When tire chains snap, they don’t normally fall off right away. Often the link that has snapped will wrap around the outside cv joint. This can cause the boot to split and let debris and the chain come into contact with the joint. Often they will break because of excess speed or being driven on slush or snowless roads.

  • Damaged Body and Rims

If the chain snaps and starts flailing around, it will damage the rims and your car’s bodywork. Metal against metal, at best, will leave scratches, but at worst, large gouges and dents.

Once again, higher speeds than the chain was designed for and being driven on unsuitable road surfaces are more likely to cause the chain to snap.

How Often Should I Tighten Tire Chains?

It’s best to get out and check them every 10 to 25 miles. Always err on the side of caution the first couple of times you’ve put them on or if you’ve fitted new tires recently.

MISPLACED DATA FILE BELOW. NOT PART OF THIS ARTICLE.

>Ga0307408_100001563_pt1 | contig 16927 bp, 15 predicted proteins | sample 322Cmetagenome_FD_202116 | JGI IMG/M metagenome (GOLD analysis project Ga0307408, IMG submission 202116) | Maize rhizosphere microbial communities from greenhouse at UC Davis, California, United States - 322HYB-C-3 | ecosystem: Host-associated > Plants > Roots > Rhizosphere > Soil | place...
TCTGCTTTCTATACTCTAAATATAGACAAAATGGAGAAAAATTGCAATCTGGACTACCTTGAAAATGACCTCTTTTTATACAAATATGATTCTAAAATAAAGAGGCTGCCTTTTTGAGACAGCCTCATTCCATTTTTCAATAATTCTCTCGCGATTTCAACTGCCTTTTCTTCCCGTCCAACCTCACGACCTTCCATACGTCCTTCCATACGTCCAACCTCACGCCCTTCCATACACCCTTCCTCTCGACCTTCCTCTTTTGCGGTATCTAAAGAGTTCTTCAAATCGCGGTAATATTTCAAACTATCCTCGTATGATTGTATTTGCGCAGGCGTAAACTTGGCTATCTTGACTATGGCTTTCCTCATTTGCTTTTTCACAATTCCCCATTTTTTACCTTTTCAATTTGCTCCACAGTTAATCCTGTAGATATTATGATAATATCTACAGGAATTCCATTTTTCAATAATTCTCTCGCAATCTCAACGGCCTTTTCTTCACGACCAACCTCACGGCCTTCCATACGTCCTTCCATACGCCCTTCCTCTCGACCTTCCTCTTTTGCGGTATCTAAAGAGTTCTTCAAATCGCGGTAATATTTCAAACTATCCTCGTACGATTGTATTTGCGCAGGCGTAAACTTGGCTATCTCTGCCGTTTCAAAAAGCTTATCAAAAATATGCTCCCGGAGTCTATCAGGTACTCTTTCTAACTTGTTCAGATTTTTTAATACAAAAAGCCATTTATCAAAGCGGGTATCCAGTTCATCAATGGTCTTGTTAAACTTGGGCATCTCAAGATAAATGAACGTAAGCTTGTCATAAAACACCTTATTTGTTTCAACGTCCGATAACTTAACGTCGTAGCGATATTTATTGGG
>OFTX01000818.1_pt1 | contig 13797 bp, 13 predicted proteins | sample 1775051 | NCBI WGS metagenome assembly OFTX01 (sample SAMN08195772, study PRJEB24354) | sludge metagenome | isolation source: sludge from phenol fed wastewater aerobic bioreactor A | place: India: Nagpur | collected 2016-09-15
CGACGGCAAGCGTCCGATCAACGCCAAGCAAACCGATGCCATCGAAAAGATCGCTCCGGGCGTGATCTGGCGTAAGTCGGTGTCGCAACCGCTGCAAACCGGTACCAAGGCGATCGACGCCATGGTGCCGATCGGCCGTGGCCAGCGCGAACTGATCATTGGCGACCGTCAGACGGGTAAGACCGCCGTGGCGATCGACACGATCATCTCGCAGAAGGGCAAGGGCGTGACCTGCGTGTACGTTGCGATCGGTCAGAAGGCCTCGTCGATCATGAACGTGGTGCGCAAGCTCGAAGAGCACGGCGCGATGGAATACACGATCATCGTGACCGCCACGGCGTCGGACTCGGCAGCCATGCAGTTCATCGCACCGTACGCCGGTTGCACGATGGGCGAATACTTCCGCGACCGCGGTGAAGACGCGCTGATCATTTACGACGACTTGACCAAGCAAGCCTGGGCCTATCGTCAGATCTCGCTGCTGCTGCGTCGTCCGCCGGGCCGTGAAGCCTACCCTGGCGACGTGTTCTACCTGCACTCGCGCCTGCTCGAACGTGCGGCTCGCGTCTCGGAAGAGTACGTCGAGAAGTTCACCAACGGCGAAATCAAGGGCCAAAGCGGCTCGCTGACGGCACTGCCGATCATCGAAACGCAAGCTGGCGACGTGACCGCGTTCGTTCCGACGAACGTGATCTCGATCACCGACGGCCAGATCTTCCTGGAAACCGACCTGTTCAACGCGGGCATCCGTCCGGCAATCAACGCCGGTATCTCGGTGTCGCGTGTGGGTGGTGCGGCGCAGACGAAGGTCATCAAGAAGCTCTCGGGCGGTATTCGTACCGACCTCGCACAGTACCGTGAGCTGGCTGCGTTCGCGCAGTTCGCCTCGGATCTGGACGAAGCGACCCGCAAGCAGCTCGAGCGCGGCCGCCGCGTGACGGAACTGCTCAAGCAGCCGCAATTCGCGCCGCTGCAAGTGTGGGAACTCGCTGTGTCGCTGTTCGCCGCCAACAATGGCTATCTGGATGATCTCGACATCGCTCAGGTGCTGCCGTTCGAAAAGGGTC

If you drive speeds near the top end of the recommended range, then checking more regularly would be best, and if the road conditions are generally poor with potholes and gravel.

Can Cars Have Automatic Snow Chains Fitted?

It can be a hassle putting on and taking off chains. As you know, tire chains work best when used on compact snow. They’re not meant for ice or slushy roads and not meant for roads that are clear from snow.

The difficulty arises when some roads have been cleared, and others have not. If you followed the rules above about when to use them, you could be forever taking them off and putting them on.

It would be great if automatic chains could be deployed when you reach a road with compacted snow. Sadly this isn’t available for cars yet.